Cell-Phones, Distracted Driving, Bans, and Fatalities

Cell-Phones, Distracted Driving, Bans, and Fatalities

Leandro Rocco (University of Illinois – Urbana-Champaign, USA & Universidade Federal do Ceará, Brazil), Breno Sampaio (Universidade Federal de Pernambuco, Brazil) and Robson Tigre (Universidade Federal de Pernambuco, Brazil)
Copyright: © 2015 |Pages: 11
DOI: 10.4018/978-1-4666-8239-9.ch104


In this article the authors provide a comprehensive overview of the current scientific knowledge on the effects of cell-phone conversation on drivers' performance and safety outcomes. The authors construct a historic perspective in order to provide a well contextualized outline of the main approaches developed in this field, along with their associated findings, which should help the reader to comprehend both methods and results from the early beginning to nowadays. The text is structured so that the authors orderly address the most likely mechanisms through which cell-phones cause distraction, the association between cell-phones and road fatalities, and the effect of cell-phone bans on road safety.
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Despite its impressive processing power and remarkable flexibility, the human brain is known to have severe bottlenecks of information processing that limit our ability to consciously perceive, hold in mind, and act upon immediate visual information (Duncan, 1980; Marois & Ivanoff, 2005). Neuroimaging studies have shown that when two conflicting streams of information must be processed simultaneously, they dispute for processing capacity, leading to what is known as the “dual-task interference” (Klinberg & Roland, 1997; Watanabe & Funahashi, 2014). As a result, the performance of each concurrent attention task tends to decrease, compared to when each task is performed alone.

Since such conclusions have countless implications on almost all of our everyday paradigms, this results have been shifting the attention of many applied sciences to dual-task related problems; mainly with the purpose of enlightening policy debates and keeping safety protocols up to prominent social changes. Among those changes resides the striking proliferation of the use of mobile phones. To put things into perspective, the average use per subscriber has risen from 140 to 740 minutes a month since 1993 (Bhargava & Pathania, 2013). In the United States alone, the number of mobile phone subscribers increased in more than 94,541% in the last three decades (CTIA – The Wireless Association, 2011), completely changing the way people deal with information and manage attention.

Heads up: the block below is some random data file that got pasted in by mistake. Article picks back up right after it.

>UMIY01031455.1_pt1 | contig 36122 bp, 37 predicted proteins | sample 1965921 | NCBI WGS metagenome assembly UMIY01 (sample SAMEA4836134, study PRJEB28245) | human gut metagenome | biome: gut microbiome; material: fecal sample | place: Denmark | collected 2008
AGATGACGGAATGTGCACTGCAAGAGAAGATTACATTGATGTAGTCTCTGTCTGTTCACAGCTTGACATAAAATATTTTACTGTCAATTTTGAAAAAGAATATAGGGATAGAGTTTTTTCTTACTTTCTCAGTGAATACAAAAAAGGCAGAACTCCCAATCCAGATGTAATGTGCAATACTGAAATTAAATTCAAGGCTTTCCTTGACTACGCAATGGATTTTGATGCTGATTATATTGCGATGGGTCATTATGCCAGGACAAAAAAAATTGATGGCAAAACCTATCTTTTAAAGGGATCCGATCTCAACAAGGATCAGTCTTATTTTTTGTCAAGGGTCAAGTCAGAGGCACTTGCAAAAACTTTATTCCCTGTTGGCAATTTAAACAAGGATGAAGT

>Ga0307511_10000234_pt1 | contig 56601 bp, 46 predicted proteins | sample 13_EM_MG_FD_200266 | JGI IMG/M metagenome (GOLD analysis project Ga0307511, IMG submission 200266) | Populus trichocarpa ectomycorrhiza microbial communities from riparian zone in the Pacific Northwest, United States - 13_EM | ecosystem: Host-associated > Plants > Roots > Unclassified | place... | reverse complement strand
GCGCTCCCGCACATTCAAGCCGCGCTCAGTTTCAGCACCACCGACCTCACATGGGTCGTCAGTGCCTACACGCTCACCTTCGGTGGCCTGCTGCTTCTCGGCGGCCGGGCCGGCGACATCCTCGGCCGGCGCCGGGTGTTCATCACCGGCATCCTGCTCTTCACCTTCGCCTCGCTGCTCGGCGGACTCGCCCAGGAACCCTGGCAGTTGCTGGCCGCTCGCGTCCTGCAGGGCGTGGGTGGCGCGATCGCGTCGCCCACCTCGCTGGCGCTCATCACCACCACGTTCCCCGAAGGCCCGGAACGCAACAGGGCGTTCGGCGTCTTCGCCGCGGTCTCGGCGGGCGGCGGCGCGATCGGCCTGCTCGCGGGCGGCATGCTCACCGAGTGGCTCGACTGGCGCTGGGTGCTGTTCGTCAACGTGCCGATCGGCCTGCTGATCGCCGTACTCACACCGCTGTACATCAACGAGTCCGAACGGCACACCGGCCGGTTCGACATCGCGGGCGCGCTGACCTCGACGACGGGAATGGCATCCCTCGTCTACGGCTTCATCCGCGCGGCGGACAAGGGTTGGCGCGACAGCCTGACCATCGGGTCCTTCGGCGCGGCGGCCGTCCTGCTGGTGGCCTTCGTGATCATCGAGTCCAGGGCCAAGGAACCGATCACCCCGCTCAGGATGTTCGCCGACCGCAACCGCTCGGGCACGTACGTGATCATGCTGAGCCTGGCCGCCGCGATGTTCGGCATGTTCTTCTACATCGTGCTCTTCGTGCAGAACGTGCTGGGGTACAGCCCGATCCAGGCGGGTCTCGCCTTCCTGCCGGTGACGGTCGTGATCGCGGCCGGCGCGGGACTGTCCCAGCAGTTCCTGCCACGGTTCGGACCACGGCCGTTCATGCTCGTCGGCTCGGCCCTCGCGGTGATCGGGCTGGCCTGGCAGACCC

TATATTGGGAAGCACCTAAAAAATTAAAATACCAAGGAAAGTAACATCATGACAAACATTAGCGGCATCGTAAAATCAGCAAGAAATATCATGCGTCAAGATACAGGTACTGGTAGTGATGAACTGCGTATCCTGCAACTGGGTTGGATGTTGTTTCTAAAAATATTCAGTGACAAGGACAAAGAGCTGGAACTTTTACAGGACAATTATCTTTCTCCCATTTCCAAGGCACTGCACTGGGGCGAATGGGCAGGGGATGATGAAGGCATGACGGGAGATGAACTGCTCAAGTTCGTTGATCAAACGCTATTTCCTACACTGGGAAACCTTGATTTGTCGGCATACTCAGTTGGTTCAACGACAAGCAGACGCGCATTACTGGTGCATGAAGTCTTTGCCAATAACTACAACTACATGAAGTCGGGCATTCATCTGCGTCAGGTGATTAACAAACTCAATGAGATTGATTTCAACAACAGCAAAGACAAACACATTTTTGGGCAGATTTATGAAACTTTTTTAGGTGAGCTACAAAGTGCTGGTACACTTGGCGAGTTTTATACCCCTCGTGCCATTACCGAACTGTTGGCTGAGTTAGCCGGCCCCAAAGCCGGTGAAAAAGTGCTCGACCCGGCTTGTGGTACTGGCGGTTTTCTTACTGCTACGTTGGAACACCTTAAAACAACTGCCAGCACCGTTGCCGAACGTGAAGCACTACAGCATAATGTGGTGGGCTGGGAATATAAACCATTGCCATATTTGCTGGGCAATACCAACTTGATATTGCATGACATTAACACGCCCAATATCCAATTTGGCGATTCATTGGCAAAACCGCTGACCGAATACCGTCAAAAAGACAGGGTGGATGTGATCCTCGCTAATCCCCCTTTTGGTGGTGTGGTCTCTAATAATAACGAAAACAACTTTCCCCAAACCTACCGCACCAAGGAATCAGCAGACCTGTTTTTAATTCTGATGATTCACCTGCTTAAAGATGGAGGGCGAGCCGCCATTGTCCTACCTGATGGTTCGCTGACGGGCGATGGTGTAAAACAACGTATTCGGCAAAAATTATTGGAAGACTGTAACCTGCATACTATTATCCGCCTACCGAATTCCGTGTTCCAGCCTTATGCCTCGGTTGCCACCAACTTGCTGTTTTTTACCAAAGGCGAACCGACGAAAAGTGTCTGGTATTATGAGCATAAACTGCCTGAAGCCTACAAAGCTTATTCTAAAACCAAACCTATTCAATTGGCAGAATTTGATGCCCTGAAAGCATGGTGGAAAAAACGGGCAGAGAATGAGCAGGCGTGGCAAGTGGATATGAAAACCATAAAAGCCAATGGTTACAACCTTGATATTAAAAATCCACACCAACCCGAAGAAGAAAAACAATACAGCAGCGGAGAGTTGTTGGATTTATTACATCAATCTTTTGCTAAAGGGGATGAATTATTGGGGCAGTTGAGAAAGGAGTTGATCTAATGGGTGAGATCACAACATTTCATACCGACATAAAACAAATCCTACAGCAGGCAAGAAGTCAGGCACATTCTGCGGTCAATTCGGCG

We see not only tremendous growth in cell phone subscribers but also an increase in usage of these devices over time by drivers (Loeb et al., 2009). Still in 2004, it was estimated that about 85% of those use one while driving (Clayton, Helms & Simpson, 2006). The abrupt modification it brought to our everyday life made applied researchers engage in determining whether cell-phone conversations could undermine people's safety during activities that require continuous periods of attention, as is driving. In this article we provide an overview of the current scientific knowledge regarding the interaction between cell-phones, distracted driving, bans and fatalities.

To all appearances, Brown, Tickner and Simmonds, from the Medical Research Council, a publicly funded government agency in the United Kingdom, were the first researchers to publish a recognized article in this area (Brown, Tickner & Simmonds, 1969). At the other end of the spectrum, with the relatively recent advent of driving simulators, David Strayer (Strayer & Johnston, 2001; Strayer et al., 2003), at the University of Utah, is undoubtedly the most renowned author in this field nowadays.

Key Terms in this Chapter

Road Safety: Measures and methods for reducing the risk of a person being involved in a motor vehicle accident.

Dual-Task Interference: Two tasks interfere with each other when they are attempted simultaneously.

Legislation on Cell Phone Use While Driving: The enactments of a legislative body regarding the use of cell phone usage while driving.

Crash Risk: The risk of being involved in a motor vehicle accident.

Use of Cellular Phones While Driving: The act or practice of using or operating a cell phone device while driving a motor vehicle.

Driver Attentiveness: State of being attentive to prevent a motor vehicle accident.

Causal Effect: Causality, relation between two events – cause and effect. The second is a consequence of the first event with no reverse causation.

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